He is neutered and current on all vaccines and heartworm negative. He does well with kids, cats and dogs. He needs an active household to keep him busy!

Very shy at first, particularly around new people. She has chronic hip and knee issues and is afraid of loud noises. Would do best in a quiet home without pets or children. She will need time and space to blossom and feel comfortable in her new home.


Boarding & Daycare

Dog Grooming

Training Classes— In-Person & Online

Wholesome Pet Foods

Quality Pet Supplies

Voted the Bangor Regions: Best Kennel, Best Pet Store, Best Dog Trainer & Best Pet Groomer

1653 Union St., Bangor - 207-945-6841

travel with your



26th Anniversary Sale! SAT 10/9 thru SAT 10/16 Check out our FALL Basic Manners classes:

Are you planning to visit some of Maine’s greatest natural treasures like Acadia National Park, Bar Harbor, Mount Desert Island, and Schoodic Peninsula? Whether it is a hike in the park, dinner in Bar Harbor, or a sunset cruise, the Gold Award Winning Comfort Inn® in Ellsworth is located within minutes of your daily excursion. Completely renovated in May 2018, we offer the perfect place to rest, relax, and rejuvenate for your next adventure.

GREAT SELECTION, GREAT PRICES AND A HELPFUL STAFF. WE HAVE IT ALL! usgiede Hb r u tion of C Seliecck udpcat p n a g o d ilabl!e! avafoods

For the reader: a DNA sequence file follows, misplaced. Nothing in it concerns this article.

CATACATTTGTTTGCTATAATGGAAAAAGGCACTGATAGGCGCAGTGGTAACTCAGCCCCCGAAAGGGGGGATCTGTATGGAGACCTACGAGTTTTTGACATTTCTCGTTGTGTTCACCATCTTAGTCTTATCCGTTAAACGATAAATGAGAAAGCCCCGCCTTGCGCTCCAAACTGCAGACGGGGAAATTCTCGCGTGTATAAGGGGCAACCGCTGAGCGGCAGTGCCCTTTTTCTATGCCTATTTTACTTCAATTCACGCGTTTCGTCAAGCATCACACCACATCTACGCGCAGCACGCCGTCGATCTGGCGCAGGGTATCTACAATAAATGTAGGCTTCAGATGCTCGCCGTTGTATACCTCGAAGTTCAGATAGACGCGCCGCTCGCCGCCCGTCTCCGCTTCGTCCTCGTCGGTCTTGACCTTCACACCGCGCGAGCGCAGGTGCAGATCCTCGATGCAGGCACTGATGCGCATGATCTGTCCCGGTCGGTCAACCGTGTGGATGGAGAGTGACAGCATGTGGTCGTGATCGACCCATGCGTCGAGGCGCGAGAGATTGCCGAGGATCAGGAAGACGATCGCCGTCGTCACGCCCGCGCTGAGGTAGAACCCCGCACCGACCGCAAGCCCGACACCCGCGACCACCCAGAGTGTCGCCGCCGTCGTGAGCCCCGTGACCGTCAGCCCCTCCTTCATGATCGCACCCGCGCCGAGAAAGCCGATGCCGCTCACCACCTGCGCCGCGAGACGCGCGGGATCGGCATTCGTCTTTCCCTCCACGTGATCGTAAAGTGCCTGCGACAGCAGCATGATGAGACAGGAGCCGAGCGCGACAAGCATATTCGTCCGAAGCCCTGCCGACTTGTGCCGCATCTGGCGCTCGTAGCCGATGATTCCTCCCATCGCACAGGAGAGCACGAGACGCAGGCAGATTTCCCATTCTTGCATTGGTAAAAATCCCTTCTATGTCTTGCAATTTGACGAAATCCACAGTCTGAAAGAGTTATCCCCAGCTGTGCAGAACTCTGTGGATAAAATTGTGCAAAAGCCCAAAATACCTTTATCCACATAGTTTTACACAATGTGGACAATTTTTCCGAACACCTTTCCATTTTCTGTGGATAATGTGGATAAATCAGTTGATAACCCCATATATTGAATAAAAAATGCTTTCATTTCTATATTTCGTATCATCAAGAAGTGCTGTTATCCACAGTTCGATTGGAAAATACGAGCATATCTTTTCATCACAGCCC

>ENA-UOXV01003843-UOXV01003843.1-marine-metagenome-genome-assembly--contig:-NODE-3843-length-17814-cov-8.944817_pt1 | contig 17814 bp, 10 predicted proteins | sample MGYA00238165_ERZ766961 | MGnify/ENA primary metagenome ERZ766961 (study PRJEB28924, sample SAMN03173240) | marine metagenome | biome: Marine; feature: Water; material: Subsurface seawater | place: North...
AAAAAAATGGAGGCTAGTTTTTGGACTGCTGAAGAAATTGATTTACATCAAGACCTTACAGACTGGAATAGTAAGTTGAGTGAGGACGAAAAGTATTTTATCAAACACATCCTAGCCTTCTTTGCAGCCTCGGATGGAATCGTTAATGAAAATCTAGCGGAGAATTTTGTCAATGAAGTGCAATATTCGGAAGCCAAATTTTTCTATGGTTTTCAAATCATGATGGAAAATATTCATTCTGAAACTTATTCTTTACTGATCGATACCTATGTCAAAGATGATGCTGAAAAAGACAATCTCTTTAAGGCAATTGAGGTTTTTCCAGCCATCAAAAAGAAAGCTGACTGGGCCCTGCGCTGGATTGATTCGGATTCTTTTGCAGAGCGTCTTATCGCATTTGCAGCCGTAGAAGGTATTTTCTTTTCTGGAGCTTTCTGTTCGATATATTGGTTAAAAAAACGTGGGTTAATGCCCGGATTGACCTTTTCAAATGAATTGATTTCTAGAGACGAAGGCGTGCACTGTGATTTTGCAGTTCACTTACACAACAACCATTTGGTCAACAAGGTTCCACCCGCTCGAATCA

Bring your dog to check out our huge selection of dog treats and toys!

Acana Blue Buffalo Blue Seal Bravo Canidae Earthborn EnTrust Eukanuba Friskies Fromm Health Extension Iams Max Merrick Natural Balance Nutrisource Nutro Orijen Pedigree Pro Pac Pro Plan Purina Science Diet Solid Gold Stella & Chewy’s Taste of the Wild Triumph Wellness Weruva Whiskas & More !

Ames Supply 447 Bath Road/US Rt1, Wiscasset Mon.- Fri. 7:00 - 5:30 • Sat. 7:00 - 5:00 • Closed Sun.


• Pet-friendly (additional pet fee) • 100% Smoke Free


• Free Coffee • Business Center • Free Hot Breakfast


• Free Wireless • Wake-Up Service • Exercise Room

• Guest Laundry • Direct access to the Sunrise Trail

207 667 1345 • 130 High Street, Ellsworth ME 04605 •

Profile for Jennifer Rich / Wendi Smith / Ross Cunningham

2021 October Downeast Dog News